What makes me a little less giddy is the knowledge of the coming onslaught of falling leaves. We have lots of trees in our yard, and while I wouldn’t trade them for anything, that means lots of raking soon. And with our house on the market, my husband and I will have to tackle that chore more often to keep the yard looking tidy and inviting. Sometimes I wonder what it would be like to have a yard without so many trees and therefore so many leaves to clear in the fall.

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I’m grateful that our home’s builder decided to leave so many trees in our yard. So many developers in our area clear out beautiful old growth trees to make construction easier. It strikes me as a lack of imagination or vision to clear everything away.

Near my neighborhood, a developer has just begun clearing land. Whether the final result will be new homes or offices, I don’t know. What I do know is that the usual peace has been drowned with constant machinery chewing up a forest of trees.

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Where there were trees …

Now there is mud and debris where once so many trees grew, an ugly scar where there was once so much natural beauty. I’m sad to see them all go, and I feel bad for the neighbors whose houses back up to this property, especially those who didn’t realize this development was coming soon to their backyard.

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Small tree protection areas such as this one make me cringe.

I’m relieved to see a few spindly trees with the orange protection fence around them. Even those may not survive, given the small area protected and the heavy machinery that can damage the trees’ roots growing outside of the protected zone, but at least there’s some attempt to save a few of the trees.

Maybe the developer plans to plant new trees once the buildings are done, and maybe someday this space can be beautiful again. It may be years, though, before this space experiences a beautiful Autumn again.

Without trees, could Fall be as beautiful? I don’t think so. A pumpkin spice latte and a burgundy scarf are fun, but nothing can trump (for me anyway) nature’s color palette this time of year.

Aside from the trees and the aforementioned latte and scarf, I love the crisp feel of the air, the clear sky, football, happier morning runs, the pumpkin patches and kids searching for the perfect jack-o-lantern pumpkin, pie, apples, Halloween, …

So what do you love most about Autumn? I know it’s not everyone’s favorite season, but there must be something for everyone to love about this time of year. So let’s hear it. What makes you giddy about this new season?


P.S. I learned something new today and wanted to be sure to share it with you. Google keeps an archive of its doodles. So if you missed one (like yesterday’s) that everyone at the office was talking about, you can browse through them to your heart’s content. The archive also provides a great way to see what the rest of the world is celebrating.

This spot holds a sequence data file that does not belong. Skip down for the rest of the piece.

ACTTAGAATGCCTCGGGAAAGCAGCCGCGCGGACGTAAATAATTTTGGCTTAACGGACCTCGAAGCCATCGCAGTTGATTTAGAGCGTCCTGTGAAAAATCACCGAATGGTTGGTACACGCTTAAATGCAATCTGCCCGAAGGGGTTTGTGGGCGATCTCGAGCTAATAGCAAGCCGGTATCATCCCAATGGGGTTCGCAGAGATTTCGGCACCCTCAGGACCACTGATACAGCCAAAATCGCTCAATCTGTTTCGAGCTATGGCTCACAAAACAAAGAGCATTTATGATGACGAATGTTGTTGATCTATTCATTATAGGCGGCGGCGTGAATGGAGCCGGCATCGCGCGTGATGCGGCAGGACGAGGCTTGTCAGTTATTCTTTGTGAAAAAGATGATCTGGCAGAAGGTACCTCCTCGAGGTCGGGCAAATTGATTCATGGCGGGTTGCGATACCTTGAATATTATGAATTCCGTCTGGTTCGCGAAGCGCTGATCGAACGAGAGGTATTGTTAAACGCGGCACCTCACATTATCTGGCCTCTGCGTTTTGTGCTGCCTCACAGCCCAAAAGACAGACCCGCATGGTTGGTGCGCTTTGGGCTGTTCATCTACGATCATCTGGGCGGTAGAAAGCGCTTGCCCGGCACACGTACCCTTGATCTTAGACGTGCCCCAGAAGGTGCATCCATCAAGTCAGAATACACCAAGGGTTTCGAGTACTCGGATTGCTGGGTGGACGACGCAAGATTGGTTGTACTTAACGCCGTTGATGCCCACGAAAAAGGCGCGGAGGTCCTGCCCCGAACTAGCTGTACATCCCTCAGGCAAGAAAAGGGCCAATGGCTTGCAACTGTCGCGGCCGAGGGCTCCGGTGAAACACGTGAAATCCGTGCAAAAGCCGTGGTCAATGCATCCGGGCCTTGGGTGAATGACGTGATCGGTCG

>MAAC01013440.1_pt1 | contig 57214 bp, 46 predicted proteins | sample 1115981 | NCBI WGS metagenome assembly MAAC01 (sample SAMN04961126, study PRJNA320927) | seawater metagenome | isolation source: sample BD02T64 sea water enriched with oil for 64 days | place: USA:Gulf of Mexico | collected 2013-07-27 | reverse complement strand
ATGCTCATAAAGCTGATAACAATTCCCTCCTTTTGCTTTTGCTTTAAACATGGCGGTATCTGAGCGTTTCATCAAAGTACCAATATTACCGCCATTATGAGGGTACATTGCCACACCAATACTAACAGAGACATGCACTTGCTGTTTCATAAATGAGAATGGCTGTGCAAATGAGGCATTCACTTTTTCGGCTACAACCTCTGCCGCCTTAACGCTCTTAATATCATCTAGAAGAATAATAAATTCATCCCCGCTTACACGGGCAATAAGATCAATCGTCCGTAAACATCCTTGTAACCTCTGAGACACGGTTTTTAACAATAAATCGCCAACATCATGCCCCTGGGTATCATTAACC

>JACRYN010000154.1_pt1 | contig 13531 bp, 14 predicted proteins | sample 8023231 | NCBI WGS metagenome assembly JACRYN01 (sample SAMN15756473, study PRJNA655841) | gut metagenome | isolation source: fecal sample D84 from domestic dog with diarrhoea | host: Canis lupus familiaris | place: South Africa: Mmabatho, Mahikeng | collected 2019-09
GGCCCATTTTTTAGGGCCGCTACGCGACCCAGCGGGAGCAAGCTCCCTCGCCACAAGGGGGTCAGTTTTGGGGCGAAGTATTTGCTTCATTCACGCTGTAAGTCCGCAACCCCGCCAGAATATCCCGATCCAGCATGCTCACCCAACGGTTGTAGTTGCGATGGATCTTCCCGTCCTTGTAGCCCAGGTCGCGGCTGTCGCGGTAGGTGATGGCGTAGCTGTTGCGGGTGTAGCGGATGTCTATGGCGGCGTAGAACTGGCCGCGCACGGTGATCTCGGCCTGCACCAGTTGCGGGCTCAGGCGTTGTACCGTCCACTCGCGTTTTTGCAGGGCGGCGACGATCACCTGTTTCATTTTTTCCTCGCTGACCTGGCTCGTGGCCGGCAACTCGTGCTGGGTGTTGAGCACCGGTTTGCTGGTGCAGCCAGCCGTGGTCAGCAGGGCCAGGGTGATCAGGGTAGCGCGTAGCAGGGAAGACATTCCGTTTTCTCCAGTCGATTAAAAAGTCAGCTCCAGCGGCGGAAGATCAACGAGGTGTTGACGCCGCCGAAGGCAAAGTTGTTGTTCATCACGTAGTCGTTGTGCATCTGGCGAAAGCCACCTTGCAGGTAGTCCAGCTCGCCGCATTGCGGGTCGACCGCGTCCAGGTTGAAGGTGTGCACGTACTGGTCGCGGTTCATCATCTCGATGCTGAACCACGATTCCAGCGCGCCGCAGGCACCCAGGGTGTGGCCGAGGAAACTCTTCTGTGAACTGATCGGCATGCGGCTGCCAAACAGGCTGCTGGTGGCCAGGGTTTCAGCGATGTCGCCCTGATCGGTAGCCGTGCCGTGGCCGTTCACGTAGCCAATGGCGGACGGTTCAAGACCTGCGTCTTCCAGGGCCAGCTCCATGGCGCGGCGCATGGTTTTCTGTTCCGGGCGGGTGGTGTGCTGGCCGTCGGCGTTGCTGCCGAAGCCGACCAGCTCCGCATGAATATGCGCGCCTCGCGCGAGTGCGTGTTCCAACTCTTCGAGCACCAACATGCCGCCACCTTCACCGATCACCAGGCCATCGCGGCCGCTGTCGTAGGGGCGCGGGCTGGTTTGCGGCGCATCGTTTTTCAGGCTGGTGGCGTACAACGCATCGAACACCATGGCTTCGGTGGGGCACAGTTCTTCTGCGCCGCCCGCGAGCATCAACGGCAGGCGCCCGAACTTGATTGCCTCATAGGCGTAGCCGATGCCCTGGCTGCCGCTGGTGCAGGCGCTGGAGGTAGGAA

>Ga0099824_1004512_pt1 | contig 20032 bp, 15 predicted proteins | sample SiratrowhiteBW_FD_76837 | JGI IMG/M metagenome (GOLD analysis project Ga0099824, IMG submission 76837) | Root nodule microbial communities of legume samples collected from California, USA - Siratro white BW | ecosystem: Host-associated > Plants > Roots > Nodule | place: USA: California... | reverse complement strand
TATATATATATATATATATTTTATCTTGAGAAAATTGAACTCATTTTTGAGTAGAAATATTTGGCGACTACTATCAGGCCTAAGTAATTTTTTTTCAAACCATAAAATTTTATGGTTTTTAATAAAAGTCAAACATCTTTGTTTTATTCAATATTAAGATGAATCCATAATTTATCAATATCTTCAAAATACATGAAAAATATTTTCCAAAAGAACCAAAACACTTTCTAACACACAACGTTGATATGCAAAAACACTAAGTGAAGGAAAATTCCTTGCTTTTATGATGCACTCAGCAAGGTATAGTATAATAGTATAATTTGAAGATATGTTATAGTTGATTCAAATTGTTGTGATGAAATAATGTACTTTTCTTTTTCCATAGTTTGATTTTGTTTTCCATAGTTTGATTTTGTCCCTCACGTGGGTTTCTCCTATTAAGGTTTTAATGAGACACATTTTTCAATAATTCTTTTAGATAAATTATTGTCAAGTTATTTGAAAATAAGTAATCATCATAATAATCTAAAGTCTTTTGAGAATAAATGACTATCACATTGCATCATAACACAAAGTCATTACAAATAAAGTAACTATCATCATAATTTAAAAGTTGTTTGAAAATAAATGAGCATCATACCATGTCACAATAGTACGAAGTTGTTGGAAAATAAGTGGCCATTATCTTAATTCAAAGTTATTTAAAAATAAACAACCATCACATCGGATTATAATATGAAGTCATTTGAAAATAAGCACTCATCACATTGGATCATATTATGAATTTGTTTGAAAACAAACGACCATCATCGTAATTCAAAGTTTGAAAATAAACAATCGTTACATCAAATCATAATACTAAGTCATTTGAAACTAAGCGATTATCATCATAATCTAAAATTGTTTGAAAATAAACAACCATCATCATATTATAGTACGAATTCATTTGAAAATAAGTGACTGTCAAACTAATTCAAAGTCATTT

On finding new trees to love

I hope you won’t mind a shorter-than-usual post today. Between trying to sell a house in North Carolina and buy a house in California and finalizing my manuscript to publish my first book, my 24-hour days seem even shorter than usual.

Last week brought a whirlwind house-hunting trip, but I had a few precious hours while my husband worked, and I found a new tree or two that would make my new home feel more like … well, home. Surprisingly (given that I love to support local coffee shops when possible), these particular trees live at a Starbucks in what will be my new hometown. This Starbucks has quite possibly the most beautiful outdoor seating area of any Starbucks I’ve seen:

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Just one side of the outdoor seating area; two stately oaks

Look closer, though, and you’ll see the effects of Northern California’s severe drought, browning leaves and an early leaf shed so the trees can protect themselves.

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I’m not quite sure how I’ll adjust to such a dry environment. Do you think it’s odd that I’m already praying for rain in a place where I don’t yet have any roots?

I’ll leave you with this map of all the trees in the contiguous 48 states (how I wish they had included Alaska and Hawaii in this). How’s it look where you live? If I visited, would I find plenty of new trees to fall in love with and sit under while I drink tea and write? And finally, if I may ask a favor, would you share a kernel of wisdom about uprooting gracefully and moving to what feels like a faraway land?

Sugar trees

On our recent trip to New England, my husband and I ventured into Vermont with the promise of cheese trails to rival California’s wine trails, maple syrup concoctions, and a few quiet, unhurried days to unwind.

Vermont is a lovely place in late spring (even though it felt like full-on summer when we were there). We drove among rolling hills, lush and green from trees leafed out. We saw signs at small country stores for maple cremees, and our southern brains scrambled for a moment to decipher the term. My husband’s guess was right: something akin to soft-serve ice cream.

We took a morning drive out to a working farm, Sugarbush Farm. The scenery along the way was stunning, and even without the reward of the farm at the end, the drive was worth making. The farm was filled with friendly staff, the aroma of cheese smoking in the smoke house, and lots of talk and explanation of maple syrup. We sampled cheese and syrup when we first arrived and then walked around the farm a bit before heading back in to buy a few food souvenirs. Continue reading